NEW DELHI: External Affairs Minister S Jaishankar stated that the future of the India-China relationship would not only depend on whether Beijing was willing to follow previous agreements, but also on whether it was willing to work to “stabilise” the relationship.
Pointing to history, he said not only did it take 26 years for the two sides to achieve peace and tranquility after the 1962 war, but it was done through the 1993 and 1996 agreements.
“What we saw last year was China departing from the 1988 consensus where it was respected that there would be no large border massing at the LAC. Beijing must realise economic and other relationships follow from stabilisation of the border. If you disturb this, these other relationships cannot take place.”
The minister’s comments were especially significant as in early May, India excluded Chinese telecom companies Huawei and ZTE from the 5G trials. The country also tightened technology co-operation with Quad nations with the launch of the Quad Tech Network, which promotes research into cyber-technologies, and the emergence of the Quad Critical and Emerging Technology Working Group, which will facilitate technology supply chains and ensure coordination of technology standards.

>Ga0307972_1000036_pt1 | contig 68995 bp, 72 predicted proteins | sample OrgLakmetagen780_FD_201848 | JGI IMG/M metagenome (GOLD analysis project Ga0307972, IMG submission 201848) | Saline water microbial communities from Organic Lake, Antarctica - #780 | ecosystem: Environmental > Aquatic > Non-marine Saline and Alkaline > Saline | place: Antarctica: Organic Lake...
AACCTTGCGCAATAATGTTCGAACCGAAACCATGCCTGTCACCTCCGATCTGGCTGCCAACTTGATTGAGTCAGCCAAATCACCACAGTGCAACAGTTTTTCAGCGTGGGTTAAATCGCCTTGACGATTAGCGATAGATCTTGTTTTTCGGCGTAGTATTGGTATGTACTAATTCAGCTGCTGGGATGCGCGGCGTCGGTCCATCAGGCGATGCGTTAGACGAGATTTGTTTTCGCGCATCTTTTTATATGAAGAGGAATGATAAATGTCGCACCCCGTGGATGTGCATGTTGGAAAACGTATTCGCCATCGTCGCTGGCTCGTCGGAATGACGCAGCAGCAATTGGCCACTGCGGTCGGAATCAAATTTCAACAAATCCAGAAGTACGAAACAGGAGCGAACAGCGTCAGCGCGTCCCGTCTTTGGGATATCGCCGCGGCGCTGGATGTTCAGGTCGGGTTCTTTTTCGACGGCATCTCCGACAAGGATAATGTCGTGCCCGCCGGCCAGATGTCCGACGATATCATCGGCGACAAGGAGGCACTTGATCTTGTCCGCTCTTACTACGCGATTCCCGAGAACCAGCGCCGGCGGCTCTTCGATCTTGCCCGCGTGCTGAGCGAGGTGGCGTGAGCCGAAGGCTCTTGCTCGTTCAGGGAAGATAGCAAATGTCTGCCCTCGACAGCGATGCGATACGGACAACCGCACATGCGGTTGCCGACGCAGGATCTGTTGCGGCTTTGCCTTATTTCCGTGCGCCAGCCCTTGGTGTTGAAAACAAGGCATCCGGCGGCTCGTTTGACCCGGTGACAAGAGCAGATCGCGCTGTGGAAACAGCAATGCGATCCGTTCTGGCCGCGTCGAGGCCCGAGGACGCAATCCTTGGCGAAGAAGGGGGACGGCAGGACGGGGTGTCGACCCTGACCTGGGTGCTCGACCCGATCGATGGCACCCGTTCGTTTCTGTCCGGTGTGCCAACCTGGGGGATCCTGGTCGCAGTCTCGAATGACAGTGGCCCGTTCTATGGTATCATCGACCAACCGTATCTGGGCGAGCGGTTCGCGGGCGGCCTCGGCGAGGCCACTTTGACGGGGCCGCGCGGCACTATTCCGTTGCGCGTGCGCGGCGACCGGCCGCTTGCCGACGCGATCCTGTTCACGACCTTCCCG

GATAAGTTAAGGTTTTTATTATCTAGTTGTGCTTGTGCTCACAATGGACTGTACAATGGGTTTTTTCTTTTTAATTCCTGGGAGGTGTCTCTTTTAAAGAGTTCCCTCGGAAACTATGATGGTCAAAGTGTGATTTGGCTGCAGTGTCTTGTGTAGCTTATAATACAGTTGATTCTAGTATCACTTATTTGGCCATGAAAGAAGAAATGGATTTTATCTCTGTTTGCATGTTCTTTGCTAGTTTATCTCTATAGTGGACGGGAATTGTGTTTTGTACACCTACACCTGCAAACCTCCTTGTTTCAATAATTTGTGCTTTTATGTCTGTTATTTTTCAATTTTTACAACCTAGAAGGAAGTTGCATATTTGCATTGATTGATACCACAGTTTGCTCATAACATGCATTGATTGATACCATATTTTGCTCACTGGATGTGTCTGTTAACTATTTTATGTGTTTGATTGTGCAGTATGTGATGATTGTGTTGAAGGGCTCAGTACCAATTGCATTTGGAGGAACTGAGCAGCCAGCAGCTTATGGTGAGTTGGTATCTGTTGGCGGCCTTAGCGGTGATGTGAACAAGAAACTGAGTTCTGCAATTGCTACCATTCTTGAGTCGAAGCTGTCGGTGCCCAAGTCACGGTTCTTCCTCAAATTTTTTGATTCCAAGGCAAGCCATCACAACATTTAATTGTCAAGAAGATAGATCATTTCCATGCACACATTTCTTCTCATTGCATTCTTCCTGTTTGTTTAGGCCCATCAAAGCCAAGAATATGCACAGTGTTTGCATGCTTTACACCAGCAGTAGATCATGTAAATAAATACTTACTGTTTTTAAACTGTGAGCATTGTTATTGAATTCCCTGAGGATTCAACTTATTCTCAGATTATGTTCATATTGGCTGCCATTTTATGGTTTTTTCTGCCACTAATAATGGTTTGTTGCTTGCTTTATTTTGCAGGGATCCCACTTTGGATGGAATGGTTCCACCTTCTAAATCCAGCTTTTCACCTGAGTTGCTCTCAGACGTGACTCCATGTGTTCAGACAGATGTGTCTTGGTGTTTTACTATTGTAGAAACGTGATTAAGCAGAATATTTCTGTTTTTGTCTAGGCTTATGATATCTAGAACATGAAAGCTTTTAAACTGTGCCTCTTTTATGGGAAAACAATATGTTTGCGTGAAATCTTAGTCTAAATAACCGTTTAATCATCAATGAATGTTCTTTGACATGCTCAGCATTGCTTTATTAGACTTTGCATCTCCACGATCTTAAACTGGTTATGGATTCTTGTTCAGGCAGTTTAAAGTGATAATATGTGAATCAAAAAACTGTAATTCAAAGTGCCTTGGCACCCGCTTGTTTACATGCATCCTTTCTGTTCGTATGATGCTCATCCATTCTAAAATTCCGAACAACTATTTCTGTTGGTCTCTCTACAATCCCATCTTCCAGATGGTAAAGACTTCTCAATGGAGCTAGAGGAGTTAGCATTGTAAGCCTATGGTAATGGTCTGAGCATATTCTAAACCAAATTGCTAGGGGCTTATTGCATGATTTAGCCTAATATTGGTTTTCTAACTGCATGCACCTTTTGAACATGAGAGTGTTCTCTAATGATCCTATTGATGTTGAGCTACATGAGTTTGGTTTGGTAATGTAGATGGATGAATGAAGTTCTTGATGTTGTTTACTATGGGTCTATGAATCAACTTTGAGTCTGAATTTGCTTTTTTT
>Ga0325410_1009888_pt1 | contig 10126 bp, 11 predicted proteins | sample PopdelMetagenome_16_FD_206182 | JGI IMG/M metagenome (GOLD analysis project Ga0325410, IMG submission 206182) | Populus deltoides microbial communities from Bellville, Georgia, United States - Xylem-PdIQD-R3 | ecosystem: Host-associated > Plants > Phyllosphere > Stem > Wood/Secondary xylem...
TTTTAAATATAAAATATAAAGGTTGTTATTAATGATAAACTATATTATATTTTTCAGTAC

On Quad, the minister said that it was but natural that a group of countries with shared views and common concerns should form a partnership that bilateral relationships could not fill. The four countries had global challenges such as Covid-19 supply chains, maritime security, climate change that he believed could be tackled through groupings like the Quad along with a set of changing geo-political circumstances that had brought them together
“The America of today is not the Cold War America and is more willing to work with other partners while Japan and Australia have taken a clearer position on their national interest. In India’s case 50% of our economic interests lie east of the country. So Quad fills a gap, a gap which cannot be filled by four bilateral relations.”